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Lecture 23

ANNOUNCEMENTS

- Midterm #2 results (undergrad. scores only):
- N=73; mean=63; median=63.5; std.dev.=8.42
- You may pick up your exam during any TA office hour.
- Regrade requests must be made before you leave with your exam.
- The list of misunderstood/forgotten points has been updated.

OUTLINE

- BJT Differential Amplifiers (cont’d)
- Cascode differential amplifiers
- Common-mode rejection
- Differential pair with active load

Reading: Chapter 10.4-10.6.1

6

44

21

Cascode Differential Pair

Half circuit for ac analysis

Telescopic Cascode Differential Pair

Half circuit for ac analysis

Example

Half circuit for ac analysis

Effect of Finite Tail Impedance

- If the tail current source is not ideal, then when an input common-mode voltage is applied, the currents in Q1 and Q2 and hence the output common-mode voltage will change.

Effect of Input CM Noise Ideal Tail Current

- There is no effect of the input CM noise at the output.

Effect of Input CM NoiseNon-Ideal Tail Current

- The single-ended outputs are corrupted by the input CM noise.

Comparison

- The differential output voltage signal is the same for both cases.

For small input CM noise, the differential pair is not affected.

Ideal Tail Current

Non-Ideal Tail Current

CM to DM Conversion; gain ACM-DM

- If finite tail impedance and asymmetry (e.g. in load resistance) are both present, then the differential output signal will contain a portion of the input common-mode signal.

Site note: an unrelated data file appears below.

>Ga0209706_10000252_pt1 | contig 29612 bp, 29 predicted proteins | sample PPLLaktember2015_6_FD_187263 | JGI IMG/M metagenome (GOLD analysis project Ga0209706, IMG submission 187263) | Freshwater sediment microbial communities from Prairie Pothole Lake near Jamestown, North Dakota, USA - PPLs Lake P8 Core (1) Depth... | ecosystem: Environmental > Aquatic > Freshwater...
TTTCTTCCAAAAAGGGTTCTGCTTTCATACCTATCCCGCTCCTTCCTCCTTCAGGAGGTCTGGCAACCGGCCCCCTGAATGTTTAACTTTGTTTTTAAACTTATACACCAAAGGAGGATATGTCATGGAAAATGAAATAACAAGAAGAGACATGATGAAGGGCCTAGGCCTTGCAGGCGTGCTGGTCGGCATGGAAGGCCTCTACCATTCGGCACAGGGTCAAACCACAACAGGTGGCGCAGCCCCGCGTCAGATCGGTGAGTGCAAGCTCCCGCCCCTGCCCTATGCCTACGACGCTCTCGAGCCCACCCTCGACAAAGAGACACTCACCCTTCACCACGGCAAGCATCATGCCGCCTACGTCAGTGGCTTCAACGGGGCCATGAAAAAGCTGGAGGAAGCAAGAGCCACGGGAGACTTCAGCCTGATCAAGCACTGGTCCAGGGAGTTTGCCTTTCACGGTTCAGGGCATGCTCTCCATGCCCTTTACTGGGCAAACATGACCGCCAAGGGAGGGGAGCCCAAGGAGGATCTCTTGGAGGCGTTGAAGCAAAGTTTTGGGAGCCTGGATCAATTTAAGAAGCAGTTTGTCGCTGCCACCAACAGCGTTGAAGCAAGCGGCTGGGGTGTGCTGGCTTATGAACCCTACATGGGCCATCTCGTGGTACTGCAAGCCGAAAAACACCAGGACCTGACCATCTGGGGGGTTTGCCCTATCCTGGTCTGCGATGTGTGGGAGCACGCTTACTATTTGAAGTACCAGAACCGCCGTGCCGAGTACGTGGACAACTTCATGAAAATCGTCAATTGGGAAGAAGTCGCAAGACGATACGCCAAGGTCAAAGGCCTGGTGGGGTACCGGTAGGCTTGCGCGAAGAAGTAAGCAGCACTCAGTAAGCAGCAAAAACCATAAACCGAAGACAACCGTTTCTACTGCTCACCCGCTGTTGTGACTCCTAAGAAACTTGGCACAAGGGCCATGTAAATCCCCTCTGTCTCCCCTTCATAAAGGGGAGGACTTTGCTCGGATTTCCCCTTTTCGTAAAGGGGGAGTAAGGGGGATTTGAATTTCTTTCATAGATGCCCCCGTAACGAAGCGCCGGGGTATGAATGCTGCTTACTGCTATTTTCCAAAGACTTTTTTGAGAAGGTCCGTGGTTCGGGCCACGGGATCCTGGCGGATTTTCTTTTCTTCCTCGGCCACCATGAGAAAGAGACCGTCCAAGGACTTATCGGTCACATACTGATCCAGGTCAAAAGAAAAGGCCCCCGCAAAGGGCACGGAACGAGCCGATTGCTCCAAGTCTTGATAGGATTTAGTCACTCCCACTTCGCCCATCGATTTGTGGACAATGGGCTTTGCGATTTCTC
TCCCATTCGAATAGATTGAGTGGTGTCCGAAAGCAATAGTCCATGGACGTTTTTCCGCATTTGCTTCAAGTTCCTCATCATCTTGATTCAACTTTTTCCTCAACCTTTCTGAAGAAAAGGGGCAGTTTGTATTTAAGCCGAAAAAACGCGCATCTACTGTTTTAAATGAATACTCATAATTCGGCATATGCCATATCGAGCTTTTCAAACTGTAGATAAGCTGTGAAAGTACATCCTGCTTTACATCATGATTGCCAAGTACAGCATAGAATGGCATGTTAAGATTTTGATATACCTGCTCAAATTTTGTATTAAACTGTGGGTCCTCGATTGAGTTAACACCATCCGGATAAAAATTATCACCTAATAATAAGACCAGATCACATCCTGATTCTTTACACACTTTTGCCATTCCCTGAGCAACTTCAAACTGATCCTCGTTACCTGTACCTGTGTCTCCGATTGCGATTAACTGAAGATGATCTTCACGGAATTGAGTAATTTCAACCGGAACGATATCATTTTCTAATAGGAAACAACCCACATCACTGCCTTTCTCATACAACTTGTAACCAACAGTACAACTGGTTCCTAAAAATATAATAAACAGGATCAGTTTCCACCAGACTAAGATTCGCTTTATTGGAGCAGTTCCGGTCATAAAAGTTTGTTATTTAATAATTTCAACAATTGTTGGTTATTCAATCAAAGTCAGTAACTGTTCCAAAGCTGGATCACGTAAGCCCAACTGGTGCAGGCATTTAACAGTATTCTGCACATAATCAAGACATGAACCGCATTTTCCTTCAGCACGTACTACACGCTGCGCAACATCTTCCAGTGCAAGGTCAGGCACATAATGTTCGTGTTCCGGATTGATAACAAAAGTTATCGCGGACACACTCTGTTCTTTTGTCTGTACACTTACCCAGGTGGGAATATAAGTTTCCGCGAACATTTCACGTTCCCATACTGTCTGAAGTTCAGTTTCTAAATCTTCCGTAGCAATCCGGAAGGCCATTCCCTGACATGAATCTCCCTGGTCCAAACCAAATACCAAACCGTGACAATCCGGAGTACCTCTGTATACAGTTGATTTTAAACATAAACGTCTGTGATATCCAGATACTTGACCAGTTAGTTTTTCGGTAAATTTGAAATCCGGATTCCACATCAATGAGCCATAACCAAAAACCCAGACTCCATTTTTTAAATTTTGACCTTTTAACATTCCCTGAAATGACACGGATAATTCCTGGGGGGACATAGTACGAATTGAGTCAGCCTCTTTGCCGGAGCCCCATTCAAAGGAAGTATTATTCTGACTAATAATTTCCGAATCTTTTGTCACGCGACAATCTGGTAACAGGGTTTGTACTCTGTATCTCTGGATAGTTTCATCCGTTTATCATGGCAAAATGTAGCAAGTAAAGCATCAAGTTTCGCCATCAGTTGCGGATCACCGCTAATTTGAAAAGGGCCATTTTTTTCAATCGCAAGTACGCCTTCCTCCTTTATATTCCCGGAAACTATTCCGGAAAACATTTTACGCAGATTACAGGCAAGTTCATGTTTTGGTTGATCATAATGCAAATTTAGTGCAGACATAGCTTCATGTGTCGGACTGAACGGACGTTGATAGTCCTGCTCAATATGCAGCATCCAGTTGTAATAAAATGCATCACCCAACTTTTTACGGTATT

Common-Mode Rejection Ratio

- CMRR is the ratio of the wanted amplified differential input signal to the unwanted converted input common-mode noise that appears at the output.

Differential to Single-Ended Conversion

- Many circuits require a differential to single-ended conversion.
- This topology is not very good; its most critical drawback is supply noise corruption, since no common-mode cancellation mechanism exists. Also, we lose half of the voltage signal.

… A Better Alternative

- This circuit topology performs differential to single-ended conversion with no loss of gain.

Active Load

- With a current mirror as the load, the signal current produced by Q1 can be replicated onto Q4.
- This type of load is different from the conventional “static load” and is called an “active load.”

Differential Pair with Active Load

- The input differential pair decreases the current drawn from RL by I, and the active load pushes an extra I into RL by current mirror action; these effects enhance each other.

Active Load vs. Static Load

- The load in the circuit on the left responds to the input signal and enhances the single-ended output, whereas the load in the circuit on the right does not.

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